Pilot Wrack summoned him the following morning to the tiny map room on the bridge platform.

Abri was surprised that the majority of the questions concerned fog formations at sea level. Dark opacus and misty nebularis seemed the center of the navigator’s interest. Only at the end of the quizzing did any explanation occur.

“The captain prefers to make his attacks when visibility disappears because of mist, haze, or fog. Then it is that he can utilize our evaporator machines. You have been told about them?”

“No,” said the puzzled student. “I have not.”

Wrack leaned forward, lowering his voice some. “Deep in our hull we have apparatuses and engines that turn fish oil into self-propelled clouds of steam. Remember that a fumulus is an invisible veil that conceals the way that smoke can. There is no need for us to raid in the open air, under a clear sky. We can locate promising cloud cover and transform it into solid pea-soup brume. Yes, our ship travels about the Gelid Sea with the potential to produce its own concealment wall. Thick fog is generated below the deck and released upon the locality that has been chosen for pirating. Did you have any knowledge of that?”

“No,” confessed the novice.

“That is why the raids of this vessel always occur in fog,” explained Wrack. “That is the way that Captain Parque engineered everything.”

“I see now,” said Abri with a series of nods.

In a few days, the Fumulus carried out an attack on a fish oil carrier. The evaporators of the pirate ship, working at complete capacity, created a veil of fog that kept the raider out of sight until it was within boarding range of the victim. A dozen teams ran onto the deck of the tanker, overpowering the helpless crew, from the starboard side.

Abri watched the misty scene from the bridge. Pilot Wrack maneuvered the ship on its approach, turning the wheel of control with precise, measured movements of his hands.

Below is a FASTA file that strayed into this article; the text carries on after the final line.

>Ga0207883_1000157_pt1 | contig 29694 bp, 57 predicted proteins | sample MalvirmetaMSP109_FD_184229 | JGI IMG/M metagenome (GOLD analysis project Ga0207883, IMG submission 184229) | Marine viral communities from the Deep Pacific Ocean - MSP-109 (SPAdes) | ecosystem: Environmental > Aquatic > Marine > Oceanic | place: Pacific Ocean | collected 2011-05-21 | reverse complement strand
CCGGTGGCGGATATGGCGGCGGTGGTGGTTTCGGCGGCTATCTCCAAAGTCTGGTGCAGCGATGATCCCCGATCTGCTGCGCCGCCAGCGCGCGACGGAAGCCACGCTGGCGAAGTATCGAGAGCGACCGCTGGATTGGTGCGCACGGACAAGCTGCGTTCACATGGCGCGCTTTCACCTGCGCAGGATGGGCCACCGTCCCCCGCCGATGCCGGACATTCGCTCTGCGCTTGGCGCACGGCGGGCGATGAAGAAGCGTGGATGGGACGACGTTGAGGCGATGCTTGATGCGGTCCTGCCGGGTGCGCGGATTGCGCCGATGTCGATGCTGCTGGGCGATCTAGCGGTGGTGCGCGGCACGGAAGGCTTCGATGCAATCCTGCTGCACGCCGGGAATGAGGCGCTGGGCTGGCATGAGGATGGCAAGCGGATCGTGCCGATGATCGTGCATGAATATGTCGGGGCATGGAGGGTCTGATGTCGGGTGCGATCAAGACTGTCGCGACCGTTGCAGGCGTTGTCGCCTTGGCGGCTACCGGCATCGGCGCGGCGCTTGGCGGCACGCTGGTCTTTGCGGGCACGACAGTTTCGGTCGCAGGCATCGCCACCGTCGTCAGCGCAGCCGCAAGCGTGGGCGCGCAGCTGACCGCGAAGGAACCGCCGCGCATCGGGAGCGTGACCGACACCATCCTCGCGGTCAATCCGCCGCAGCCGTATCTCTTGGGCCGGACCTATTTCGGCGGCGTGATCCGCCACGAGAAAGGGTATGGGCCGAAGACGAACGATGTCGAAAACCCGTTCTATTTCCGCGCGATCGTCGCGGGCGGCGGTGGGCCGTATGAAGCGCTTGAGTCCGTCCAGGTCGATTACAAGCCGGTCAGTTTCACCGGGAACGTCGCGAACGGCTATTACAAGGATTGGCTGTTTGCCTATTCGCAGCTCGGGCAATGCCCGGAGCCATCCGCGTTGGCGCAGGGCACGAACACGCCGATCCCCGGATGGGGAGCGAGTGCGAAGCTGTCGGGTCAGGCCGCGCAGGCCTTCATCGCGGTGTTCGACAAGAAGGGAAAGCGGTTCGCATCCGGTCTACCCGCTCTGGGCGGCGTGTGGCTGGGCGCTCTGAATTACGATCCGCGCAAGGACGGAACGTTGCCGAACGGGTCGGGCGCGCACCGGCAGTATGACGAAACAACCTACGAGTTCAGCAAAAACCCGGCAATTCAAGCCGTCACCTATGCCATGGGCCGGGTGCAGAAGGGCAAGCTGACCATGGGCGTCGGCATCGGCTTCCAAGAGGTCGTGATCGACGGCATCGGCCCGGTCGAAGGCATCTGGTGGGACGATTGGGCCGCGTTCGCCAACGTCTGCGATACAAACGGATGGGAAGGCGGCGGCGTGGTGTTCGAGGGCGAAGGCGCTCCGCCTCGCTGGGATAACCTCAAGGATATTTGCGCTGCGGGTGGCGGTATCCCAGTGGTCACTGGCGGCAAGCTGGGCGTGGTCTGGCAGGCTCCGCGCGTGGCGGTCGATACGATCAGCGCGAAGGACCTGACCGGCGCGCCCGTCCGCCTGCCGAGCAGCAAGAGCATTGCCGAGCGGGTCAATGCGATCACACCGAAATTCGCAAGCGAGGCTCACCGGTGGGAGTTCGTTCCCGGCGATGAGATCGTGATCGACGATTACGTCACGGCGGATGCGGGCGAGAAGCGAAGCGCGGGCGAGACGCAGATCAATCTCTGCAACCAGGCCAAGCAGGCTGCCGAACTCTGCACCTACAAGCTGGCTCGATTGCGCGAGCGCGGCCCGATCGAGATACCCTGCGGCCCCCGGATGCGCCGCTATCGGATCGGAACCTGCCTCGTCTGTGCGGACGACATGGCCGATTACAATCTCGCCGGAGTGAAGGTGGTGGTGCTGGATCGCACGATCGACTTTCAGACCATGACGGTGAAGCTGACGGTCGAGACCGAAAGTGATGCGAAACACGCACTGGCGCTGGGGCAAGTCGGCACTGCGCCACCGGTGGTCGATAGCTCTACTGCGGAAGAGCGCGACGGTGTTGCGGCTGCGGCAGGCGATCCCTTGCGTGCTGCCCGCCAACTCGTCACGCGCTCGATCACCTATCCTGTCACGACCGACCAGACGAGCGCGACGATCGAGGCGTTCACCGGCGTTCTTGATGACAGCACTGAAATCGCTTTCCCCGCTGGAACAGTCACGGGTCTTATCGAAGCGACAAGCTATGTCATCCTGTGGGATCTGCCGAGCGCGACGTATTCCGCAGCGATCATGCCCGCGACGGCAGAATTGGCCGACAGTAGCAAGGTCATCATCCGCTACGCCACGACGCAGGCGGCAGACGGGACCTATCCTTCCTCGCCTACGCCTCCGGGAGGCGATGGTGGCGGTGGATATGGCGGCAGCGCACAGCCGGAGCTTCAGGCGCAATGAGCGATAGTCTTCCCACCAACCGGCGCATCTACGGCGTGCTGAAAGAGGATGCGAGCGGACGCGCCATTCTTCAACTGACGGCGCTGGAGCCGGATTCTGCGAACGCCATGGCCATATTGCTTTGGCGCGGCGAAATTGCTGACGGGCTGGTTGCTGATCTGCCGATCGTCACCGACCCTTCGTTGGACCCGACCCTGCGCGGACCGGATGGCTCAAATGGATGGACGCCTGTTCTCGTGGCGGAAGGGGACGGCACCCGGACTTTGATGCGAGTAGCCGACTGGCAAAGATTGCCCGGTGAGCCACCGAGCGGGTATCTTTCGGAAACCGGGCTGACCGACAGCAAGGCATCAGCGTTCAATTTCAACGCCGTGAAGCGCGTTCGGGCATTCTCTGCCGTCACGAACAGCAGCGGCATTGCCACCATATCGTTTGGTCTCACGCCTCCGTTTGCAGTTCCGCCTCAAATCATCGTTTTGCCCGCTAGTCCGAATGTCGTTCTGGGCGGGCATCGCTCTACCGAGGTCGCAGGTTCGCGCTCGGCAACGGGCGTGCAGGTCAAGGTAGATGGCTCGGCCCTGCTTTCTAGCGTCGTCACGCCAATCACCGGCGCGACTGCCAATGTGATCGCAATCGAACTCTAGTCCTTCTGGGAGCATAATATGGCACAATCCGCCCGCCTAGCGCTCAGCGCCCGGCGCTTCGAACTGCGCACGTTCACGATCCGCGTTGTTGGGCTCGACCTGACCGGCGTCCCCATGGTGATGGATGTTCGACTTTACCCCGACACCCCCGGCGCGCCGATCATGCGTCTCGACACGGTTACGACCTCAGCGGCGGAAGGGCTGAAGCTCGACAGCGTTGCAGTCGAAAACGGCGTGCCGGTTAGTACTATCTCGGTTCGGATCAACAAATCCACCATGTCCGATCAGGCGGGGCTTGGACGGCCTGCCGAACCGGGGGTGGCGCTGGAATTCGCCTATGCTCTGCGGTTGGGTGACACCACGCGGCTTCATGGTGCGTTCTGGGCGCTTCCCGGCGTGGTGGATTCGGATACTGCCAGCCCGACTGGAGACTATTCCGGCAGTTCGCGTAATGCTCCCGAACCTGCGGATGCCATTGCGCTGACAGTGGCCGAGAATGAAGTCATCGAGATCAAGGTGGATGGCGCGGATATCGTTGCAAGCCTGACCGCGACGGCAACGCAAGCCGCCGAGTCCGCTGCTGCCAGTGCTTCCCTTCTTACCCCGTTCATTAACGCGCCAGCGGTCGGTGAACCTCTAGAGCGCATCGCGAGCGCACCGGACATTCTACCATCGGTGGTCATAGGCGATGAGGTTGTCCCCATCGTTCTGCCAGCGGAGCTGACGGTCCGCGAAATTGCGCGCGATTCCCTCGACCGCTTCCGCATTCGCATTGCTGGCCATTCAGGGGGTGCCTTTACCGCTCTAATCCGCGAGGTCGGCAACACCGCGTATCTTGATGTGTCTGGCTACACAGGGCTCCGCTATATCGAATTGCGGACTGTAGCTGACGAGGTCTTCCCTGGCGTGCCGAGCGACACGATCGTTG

“We have taken the oiler,” pronounced Parque, at the outer window of his cabin. “It was easier than I anticipated. What do you think of our operation, Abri?”

“I marvel at the coordination of something so complicated, sir. It demanded magnificent forethought and all-around dexterity by everyone concerned. It was a genuine miracle.”

The commander unexpectedly made a sour face. “This kind of oil does not fetch much on the contraband market. What we need is some expensive, valuable cargo ship. Something with gems or jewelry aboard. That would be the ticket for sure.”

“Such transporters avoid the regions known for their sea rovers,” mused Wrack. “Rare loads are more apt to take unusual, unfrequented routes, those where few others sail.”

“Yes, I realize that,” declared the captain. “My thoughts are directed increasingly to the dangerous waters of the northern latitudes. To the Growler Basin, for instance.”

“We would have to be on the lookout for bergs and floes of ice up there,” said the navigator with audible dread. “There is much that must be avoided in that area.”

All at one, Parque made a decision. “We will turn north at once,” he ordered with authority in his voice.

Abri and Wrack exchanged looks of astonishment as their superior stalked out of the wheelroom of the ship.

An invitation from the captain was conveyed to his new assistant by Wrack. “We have come quite a distance northward, into the septentrional zone of many large seabirds. Commander Parque will soon bring out his crossbows for some recreational archery. I am always his shooting partner and the two of us compete. Now, he wishes me to find out whether you are willing to join us. A weapon will be provided for your use, of course.”

Abri grinned with pleasure. “I have hunted with bows on land since my childhood and know how to handle the most complicated of devices. Yes, it would be an honor to join the two of you.”

The next morning had a clear sky and crisp air.

For several hours, the three men shot arrows at gulls, albatrosses, skimmers, skuas, razorbills, jaegers, murres, puffins, kittiwakes, and dovekies. Piles of dead birds were retrieved, then gathered on the ship’s deck.

The newest member of the crew had downed the greatest number.

“You are an expert archer, Abri,” joyfully announced the Captain. “Come to my cabin and share a flagon of arrack with Wrack and me. What do you say?”

The surprised novice nodded, then the group of sportsmen went off to hold their drinking party.

Parque was the one who did most of the talking, recollecting how he became what he was. “My father was skipper of a commercial transporter on the ordinary maritime routes. He was ruined when his vessel was totally looted by a pirate ship. The unlucky man turned to drink as his lone refuge. Abandoned on land, the derelict soon died, leaving me an orphan. What was I to do? I joined up with my father’s enemies. It was easy for me to find a berth on a small, local privateer. I soon learned the principles of the craft. In ten years, I worked myself up to the captainship of a minor ship. My abilities came to be recognized. On and upward I progressed, to the command of the Fumulus, where you now see me. It is quite a story, one that would make a nice adventure book.”